On May 15, 1850, effective treatment for the coronavirus and its infectious friends was put forward, subsequently ridiculed, and now ignored -- at our collective peril. Wash your hands. Fairly simple, yet so challenging to do. And a new study looks at how not washing your hands hastens global pandemics.
Because of advances in transporting ourselves quickly across the world, contagious diseases can be easily spread. Air transportation is the posterchild for crossing vast distances rapidly, and one initial US response to the Wuhan coronavirus was to institute airport checkpoints. But, it may not have been the most effective and economic response. Viruses are transmitted between individuals through the air and physical contact. When the at-risk population is enclosed, on a cruise ship or an airport, transmission accelerates because of numerous contaminated surfaces that are being touched continuously.
In the presence of active infections, we can protect populations with vaccines when they are available, isolate individuals, and close high-risk locations, like schools and stores, as we see currently in China. But handwashing, while low-tech and not utilizing the latest darling of innovation, artificial intelligence, is perhaps the best way for individuals to protect themselves. 
The researchers made use of world air-traffic data identifying the busiest 2,500 airports, which account for nearly 99% of all travel and traffic. Their model including incoming and outgoing flights as well as waiting time from arrival at their departing airport until leaving the airport at their final destination – the longer the waiting time, the greater the opportunity to be infected. They modified the classic model of epidemiology, which categorizes at-risk populations as susceptible, infected, or recovered to include a varying percentage in each group who had or had not washed their hands. Serendipitously, they modeled a "flu-type" disease with infectivity, the R0, as 3, consistent with numbers considered possible for the current Coronavirus. Their model also incorporated variable lengths of recovery, frequency of handwashing, and the percentage washing their hands. Using previous studies of travelers, they reasoned that about 20% of individuals in the airport have clean hands at any given time.  Finally, they quantified the resulting pandemic based on the number of individuals infected and how far the disease had spread globally over two weeks.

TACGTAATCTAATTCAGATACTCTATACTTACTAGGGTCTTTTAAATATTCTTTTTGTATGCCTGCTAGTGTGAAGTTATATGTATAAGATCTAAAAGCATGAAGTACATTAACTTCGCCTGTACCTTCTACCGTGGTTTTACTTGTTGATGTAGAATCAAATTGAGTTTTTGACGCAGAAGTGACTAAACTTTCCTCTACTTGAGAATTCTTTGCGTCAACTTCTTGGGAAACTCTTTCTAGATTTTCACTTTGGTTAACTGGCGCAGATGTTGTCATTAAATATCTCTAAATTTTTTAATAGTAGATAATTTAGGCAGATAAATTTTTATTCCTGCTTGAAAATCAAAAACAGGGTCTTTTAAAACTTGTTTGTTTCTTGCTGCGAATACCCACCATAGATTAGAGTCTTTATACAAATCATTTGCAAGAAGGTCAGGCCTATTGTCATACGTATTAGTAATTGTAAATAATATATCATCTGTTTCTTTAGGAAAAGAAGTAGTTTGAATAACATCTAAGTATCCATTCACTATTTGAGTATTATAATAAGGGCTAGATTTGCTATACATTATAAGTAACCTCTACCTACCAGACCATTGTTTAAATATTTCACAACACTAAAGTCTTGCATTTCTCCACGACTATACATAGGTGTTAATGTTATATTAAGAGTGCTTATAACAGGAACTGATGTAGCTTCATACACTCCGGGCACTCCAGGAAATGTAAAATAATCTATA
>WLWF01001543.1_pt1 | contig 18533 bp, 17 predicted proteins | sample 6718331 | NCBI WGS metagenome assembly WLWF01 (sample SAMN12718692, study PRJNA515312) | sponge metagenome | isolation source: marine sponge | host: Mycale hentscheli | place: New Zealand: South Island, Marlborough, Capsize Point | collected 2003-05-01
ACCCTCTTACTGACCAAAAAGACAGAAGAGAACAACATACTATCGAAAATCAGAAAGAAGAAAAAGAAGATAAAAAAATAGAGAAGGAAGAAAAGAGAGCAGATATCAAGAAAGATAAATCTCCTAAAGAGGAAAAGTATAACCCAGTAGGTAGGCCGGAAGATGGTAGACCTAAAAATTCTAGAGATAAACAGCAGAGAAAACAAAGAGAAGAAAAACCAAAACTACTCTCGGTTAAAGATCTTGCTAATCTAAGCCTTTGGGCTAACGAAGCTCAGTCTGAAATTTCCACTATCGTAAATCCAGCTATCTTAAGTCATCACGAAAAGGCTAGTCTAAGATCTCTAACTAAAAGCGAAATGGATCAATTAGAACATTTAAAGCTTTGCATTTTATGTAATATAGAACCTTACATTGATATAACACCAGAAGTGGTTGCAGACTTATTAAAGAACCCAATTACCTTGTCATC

When running the model without consideration of handwashing, two points were clear. Large airports with lots of traffic generated lots of affected individuals. But size was not the only important factor; airport connectivity was also critical. Hub airports with less traffic but more direct connections to global mega-hub airports spread the disease more quickly across the globe; airports like Narita and Honolulu International.
- Increased handwashing from 20% to 60% at all airports reduce overall infections in individuals three-fold, from 1.5% to 0.5%. Similarly, it reduced the global "footprint" of disease by about 55%.
- As the effective duration of the disease increases or the R0 increases (think measles with an R0 of 12 to 18), handwashing is less effective. But these intrinsic characteristics of infection had little impact.
Of course, it is problematic to think that all airports will suddenly increase handwashing from 20 to 60%; after all, the WHO reports a 38% rate of handwashing compliance for hospitals globally. The researchers took this into account and offered scenarios where handwashing increased to that 60% number in the ten critical global airports (based on traffic and ultimate destinations), the ten crucial airports at the source of the disease, and all airports at the source of the infection. If we just required 60% of travelers at ten already identified airports near the infection's source, to wash their hands, there would be an approximately 25% reduction in the number of individuals infected and the global landmass impacted.
25% for just washing your hands.
It's a model, and it is limited. It uses an accepted, but simple model (SIR) of an infection's spread, and it treats the travelers in the airport as homogenous. Still, of course, there are cultural differences for hygiene and social contact.
While we wait for a universal flu vaccine, Dr. Sammelweis's recommendation to wash our hands remains the most effective means we have at our disposal to reduce the risk of infection for ourselves and our families.
 In one study, 44% of individuals touching contaminated surfaces were themselves contaminated. Washing with water alone reduced contamination to 23%, and the addition of plain soap reduced those at-risk to 8% - a five-fold reduction for a 2-minute treatment with no side effects, no need to consult a physician or obtain a prescription.
 30% of travelers using public bathrooms do not wash their hands at all, and only about 70% of the remaining travelers wash their hands with soap and water for the recommended time resulting in 49.6% of travelers having clean hands as their exit from the bathroom.
Source: Hand-Hygiene Mitigation Strategies Against Global Disease Spreading Through Air-Transportation Network Risk Analysis DOI: 10.1111/risa.13438